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The Christmas Mystery Resale Rights Ebook

The Christmas Mystery Resale Rights Ebook
License Type: Resell Rights
File Size: 216 KB
File Type: ZIP
SKU: 16226
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Lord Doyne, the man of action, pushed them aside and tried the door-handle. It yielded, the door stood open, and the gust of cold wind entering the house extinguished the candle within. They entered and found themselves in a miserable stone-paved kitchen, furnished with poverty-stricken meagreness—a wooden chair or two, a dirty table, some broken crockery, old cooking utensils, a fly-blown missionary society almanac, and a fireless grate. Doyne set the lamp on the table.

“We must bring him in,” said he.

They returned to the threshold, and as they were bending over to grip the dead man the same sound filled the air, but this time louder, more intense, a cry of great agony. The sweat dripped from McCurdie’s forehead. They lifted the dead man and brought him into the room, and after laying him on a dirty strip of carpet they did their best to straighten the stiff limbs. Biggleswade put on the table a bundle which he had picked up outside. It contained some poor provisions—a loaf, a piece of fat bacon, and a paper of tea. As far as they could guess (and as they learned later they guessed rightly) the man was the master of the house, who, coming home blind drunk from some distant inn, had fallen at his own threshold and got frozen to death. As they could not unclasp his fingers from the broken bottleneck they had to let him clutch it as a dead warrior clutches the hilt of his broken sword.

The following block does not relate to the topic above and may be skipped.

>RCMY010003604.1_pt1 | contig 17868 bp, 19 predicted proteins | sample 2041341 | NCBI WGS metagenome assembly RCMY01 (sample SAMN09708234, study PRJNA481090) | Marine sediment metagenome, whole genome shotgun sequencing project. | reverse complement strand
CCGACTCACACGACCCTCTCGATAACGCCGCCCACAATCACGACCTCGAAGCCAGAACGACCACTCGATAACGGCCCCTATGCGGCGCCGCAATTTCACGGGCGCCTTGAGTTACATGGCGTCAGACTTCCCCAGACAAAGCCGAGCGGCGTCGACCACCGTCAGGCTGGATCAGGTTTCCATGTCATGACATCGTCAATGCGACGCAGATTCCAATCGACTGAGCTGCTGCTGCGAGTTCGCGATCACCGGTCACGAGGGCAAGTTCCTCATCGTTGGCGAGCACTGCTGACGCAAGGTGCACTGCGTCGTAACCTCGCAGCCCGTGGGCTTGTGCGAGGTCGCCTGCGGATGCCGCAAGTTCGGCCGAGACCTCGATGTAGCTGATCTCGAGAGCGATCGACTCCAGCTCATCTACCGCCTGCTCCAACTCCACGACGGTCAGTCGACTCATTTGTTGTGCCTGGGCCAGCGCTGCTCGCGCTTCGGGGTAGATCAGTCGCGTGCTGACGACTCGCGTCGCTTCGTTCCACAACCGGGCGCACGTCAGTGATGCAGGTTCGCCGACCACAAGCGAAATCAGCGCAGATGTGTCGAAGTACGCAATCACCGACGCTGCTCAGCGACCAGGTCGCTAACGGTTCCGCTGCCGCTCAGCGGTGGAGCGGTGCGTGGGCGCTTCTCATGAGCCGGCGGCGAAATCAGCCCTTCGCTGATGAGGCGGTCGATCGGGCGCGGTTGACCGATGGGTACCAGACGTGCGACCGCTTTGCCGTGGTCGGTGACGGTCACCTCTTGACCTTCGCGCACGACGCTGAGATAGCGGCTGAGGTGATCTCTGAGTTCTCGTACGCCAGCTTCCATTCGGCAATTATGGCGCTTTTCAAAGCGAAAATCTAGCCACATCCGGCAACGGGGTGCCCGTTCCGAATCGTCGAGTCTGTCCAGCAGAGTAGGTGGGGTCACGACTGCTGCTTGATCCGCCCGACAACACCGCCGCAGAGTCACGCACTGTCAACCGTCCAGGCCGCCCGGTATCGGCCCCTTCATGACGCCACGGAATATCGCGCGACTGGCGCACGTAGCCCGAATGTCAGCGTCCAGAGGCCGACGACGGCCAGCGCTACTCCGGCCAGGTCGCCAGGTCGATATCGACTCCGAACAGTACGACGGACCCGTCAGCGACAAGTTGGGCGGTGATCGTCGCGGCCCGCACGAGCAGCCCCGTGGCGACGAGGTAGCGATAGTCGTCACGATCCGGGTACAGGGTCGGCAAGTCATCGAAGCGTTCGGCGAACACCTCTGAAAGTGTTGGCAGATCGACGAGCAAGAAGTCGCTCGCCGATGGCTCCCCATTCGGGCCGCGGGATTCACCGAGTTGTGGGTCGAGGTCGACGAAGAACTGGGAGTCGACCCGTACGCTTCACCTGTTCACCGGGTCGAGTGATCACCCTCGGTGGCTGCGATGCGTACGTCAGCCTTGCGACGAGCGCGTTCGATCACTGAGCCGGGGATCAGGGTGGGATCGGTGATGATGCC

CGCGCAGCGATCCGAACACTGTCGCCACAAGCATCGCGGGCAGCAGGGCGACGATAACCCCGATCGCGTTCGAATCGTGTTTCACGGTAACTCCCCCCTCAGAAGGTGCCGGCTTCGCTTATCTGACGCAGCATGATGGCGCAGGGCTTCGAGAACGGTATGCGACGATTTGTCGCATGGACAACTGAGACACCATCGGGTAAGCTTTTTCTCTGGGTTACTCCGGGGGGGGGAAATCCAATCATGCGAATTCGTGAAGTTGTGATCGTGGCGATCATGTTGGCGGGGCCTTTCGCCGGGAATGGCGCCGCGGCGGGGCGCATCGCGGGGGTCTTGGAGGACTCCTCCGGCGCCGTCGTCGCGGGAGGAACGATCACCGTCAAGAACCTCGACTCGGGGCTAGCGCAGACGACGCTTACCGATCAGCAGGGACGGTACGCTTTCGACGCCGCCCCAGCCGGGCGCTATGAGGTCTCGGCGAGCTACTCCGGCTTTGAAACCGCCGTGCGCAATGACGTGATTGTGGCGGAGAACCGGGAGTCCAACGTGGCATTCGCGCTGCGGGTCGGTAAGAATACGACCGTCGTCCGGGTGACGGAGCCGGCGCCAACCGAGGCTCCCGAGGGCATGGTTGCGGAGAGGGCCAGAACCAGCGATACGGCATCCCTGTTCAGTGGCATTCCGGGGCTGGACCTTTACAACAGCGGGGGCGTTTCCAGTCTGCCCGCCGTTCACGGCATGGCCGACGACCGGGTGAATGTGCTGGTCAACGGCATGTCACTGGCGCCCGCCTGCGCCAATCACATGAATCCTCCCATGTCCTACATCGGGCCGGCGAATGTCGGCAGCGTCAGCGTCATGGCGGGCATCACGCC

Then suddenly the whole place was rent with another and yet another long, soul-piercing moan of anguish.

“There’s a second room,” said Doyne, pointing to a door. “The sound comes from there.” He opened the door, peeped in, and then, returning for the lamp, disappeared, leaving McCurdie and Biggleswade in the pitch darkness, with the dead man on the floor.

“For heaven’s sake, give me a drop of whiskey,” said the Professor, “or I shall faint.”

Presently the door opened and Lord Doyne appeared in the shaft of light.

He beckoned to his companions.

“It is a woman in childbirth,” he said in his even, tired voice. “We must aid her. She appears unconscious. Does either of you know anything about such things?”

They shook their heads, and the three looked at each other in dismay. Masters of knowledge that had won them world-wide fame and honour, they stood helpless, abashed before this, the commonest phenomenon of nature.

“My wife had no child,” said McCurdie.

“I’ve avoided women all my life,” said Biggleswade.

“And I’ve been too busy to think of them. God forgive me,” said Doyne.

The history of the next two hours was one that none of the three men ever cared to touch upon. They did things blindly, instinctively, as men do when they come face to face with the elemental. A fire was made, they knew not how, water drawn they knew not whence, and a kettle boiled. Doyne accustomed to command, directed. The others obeyed. At his suggestion they hastened to the wreck of the car and came staggering back beneath rugs and travelling bags which could supply clean linen and needful things, for amid the poverty of the house they could find nothing fit for human touch or use. Early they saw that the woman’s strength was failing, and that she could not live. And there, in that nameless hovel, with death on the hearthstone and death and life hovering over the pitiful bed, the three great men went through the pain and the horror and squalor of birth, and they knew that they had never yet stood before so great a mystery.

With the first wail of the newly bom infant a last convulsive shudder passed through the frame of the unconscious mother. Then three or four short gasps for breath, and the spirit passed away. She was dead. Professor Biggleswade threw a corner of the sheet over her face, for he could not bear to see it.